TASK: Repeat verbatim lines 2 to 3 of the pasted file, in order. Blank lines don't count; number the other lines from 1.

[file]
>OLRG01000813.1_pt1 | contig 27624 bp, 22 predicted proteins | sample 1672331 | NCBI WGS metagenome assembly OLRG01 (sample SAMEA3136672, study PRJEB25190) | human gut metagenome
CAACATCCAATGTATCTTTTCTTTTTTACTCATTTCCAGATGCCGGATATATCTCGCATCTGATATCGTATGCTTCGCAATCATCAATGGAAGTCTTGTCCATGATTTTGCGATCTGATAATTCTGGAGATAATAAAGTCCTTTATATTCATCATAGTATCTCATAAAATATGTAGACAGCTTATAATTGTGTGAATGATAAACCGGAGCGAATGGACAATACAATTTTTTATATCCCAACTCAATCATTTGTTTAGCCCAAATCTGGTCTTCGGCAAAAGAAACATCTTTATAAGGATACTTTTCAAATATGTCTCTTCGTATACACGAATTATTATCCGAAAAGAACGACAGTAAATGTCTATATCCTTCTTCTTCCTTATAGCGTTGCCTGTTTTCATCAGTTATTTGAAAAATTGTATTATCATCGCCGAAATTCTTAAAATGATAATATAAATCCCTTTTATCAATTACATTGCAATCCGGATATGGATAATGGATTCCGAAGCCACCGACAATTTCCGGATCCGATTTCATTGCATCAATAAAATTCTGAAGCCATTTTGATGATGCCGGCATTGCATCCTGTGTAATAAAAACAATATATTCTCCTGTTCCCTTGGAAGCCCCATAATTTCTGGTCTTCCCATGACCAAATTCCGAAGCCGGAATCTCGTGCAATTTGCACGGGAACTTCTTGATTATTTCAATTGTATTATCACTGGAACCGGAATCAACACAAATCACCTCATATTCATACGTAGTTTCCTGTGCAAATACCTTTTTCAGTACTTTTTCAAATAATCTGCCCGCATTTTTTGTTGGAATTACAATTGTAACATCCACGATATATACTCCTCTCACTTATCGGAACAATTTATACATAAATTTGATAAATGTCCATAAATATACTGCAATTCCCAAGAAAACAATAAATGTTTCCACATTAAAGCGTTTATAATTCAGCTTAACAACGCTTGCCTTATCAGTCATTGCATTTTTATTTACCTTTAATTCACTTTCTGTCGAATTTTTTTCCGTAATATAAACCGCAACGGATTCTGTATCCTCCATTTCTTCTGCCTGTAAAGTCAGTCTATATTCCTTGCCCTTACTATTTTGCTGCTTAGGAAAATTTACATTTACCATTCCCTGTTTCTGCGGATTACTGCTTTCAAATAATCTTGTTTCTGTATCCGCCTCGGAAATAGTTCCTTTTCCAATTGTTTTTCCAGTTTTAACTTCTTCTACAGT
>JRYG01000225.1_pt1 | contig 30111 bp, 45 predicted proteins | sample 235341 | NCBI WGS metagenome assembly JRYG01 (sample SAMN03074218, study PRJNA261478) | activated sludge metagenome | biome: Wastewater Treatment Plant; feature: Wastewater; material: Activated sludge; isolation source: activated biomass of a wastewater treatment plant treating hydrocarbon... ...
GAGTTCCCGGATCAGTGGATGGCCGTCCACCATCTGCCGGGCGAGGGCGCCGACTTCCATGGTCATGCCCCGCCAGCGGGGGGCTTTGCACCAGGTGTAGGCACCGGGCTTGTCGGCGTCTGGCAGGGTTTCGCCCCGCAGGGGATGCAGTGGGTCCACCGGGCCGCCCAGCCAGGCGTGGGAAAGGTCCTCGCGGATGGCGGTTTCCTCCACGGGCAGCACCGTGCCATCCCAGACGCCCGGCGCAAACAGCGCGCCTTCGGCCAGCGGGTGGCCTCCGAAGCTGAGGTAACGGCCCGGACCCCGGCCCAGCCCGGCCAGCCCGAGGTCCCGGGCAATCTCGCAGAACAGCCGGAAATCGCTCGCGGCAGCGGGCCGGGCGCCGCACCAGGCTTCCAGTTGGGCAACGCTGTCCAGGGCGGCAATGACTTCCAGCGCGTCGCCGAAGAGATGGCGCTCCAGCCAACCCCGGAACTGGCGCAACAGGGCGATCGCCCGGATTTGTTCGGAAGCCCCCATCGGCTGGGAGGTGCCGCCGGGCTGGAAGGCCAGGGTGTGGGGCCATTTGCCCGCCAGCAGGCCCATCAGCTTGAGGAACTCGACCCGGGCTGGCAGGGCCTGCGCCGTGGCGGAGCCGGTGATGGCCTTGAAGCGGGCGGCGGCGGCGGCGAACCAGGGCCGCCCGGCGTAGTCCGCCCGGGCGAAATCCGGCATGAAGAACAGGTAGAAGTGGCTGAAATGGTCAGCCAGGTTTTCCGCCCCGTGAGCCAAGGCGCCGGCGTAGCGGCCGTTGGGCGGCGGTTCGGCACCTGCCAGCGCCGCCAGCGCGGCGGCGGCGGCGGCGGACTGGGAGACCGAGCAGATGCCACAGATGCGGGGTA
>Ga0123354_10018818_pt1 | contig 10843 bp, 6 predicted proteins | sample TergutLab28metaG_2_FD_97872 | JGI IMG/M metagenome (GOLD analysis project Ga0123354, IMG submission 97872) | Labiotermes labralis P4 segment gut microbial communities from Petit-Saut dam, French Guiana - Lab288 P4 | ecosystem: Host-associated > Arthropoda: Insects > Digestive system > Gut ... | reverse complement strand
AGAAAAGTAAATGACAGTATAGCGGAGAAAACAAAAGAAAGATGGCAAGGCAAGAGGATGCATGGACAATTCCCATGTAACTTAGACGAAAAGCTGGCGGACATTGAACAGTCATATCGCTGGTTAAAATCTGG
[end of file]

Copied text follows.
CAACATCCAATGTATCTTTTCTTTTTTACTCATTTCCAGATGCCGGATATATCTCGCATCTGATATCGTATGCTTCGCAATCATCAATGGAAGTCTTGTCCATGATTTTGCGATCTGATAATTCTGGAGATAATAAAGTCCTTTATATTCATCATAGTATCTCATAAAATATGTAGACAGCTTATAATTGTGTGAATGATAAACCGGAGCGAATGGACAATACAATTTTTTATATCCCAACTCAATCATTTGTTTAGCCCAAATCTGGTCTTCGGCAAAAGAAACATCTTTATAAGGATACTTTTCAAATATGTCTCTTCGTATACACGAATTATTATCCGAAAAGAACGACAGTAAATGTCTATATCCTTCTTCTTCCTTATAGCGTTGCCTGTTTTCATCAGTTATTTGAAAAATTGTATTATCATCGCCGAAATTCTTAAAATGATAATATAAATCCCTTTTATCAATTACATTGCAATCCGGATATGGATAATGGATTCCGAAGCCACCGACAATTTCCGGATCCGATTTCATTGCATCAATAAAATTCTGAAGCCATTTTGATGATGCCGGCATTGCATCCTGTGTAATAAAAACAATATATTCTCCTGTTCCCTTGGAAGCCCCATAATTTCTGGTCTTCCCATGACCAAATTCCGAAGCCGGAATCTCGTGCAATTTGCACGGGAACTTCTTGATTATTTCAATTGTATTATCACTGGAACCGGAATCAACACAAATCACCTCATATTCATACGTAGTTTCCTGTGCAAATACCTTTTTCAGTACTTTTTCAAATAATCTGCCCGCATTTTTTGTTGGAATTACAATTGTAACATCCACGATATATACTCCTCTCACTTATCGGAACAATTTATACATAAATTTGATAAATGTCCATAAATATACTGCAATTCCCAAGAAAACAATAAATGTTTCCACATTAAAGCGTTTATAATTCAGCTTAACAACGCTTGCCTTATCAGTCATTGCATTTTTATTTACCTTTAATTCACTTTCTGTCGAATTTTTTTCCGTAATATAAACCGCAACGGATTCTGTATCCTCCATTTCTTCTGCCTGTAAAGTCAGTCTATATTCCTTGCCCTTACTATTTTGCTGCTTAGGAAAATTTACATTTACCATTCCCTGTTTCTGCGGATTACTGCTTTCAAATAATCTTGTTTCTGTATCCGCCTCGGAAATAGTTCCTTTTCCAATTGTTTTTCCAGTTTTAACTTCTTCTACAGT
>JRYG01000225.1_pt1 | contig 30111 bp, 45 predicted proteins | sample 235341 | NCBI WGS metagenome assembly JRYG01 (sample SAMN03074218, study PRJNA261478) | activated sludge metagenome | biome: Wastewater Treatment Plant; feature: Wastewater; material: Activated sludge; isolation source: activated biomass of a wastewater treatment plant treating hydrocarbon... ...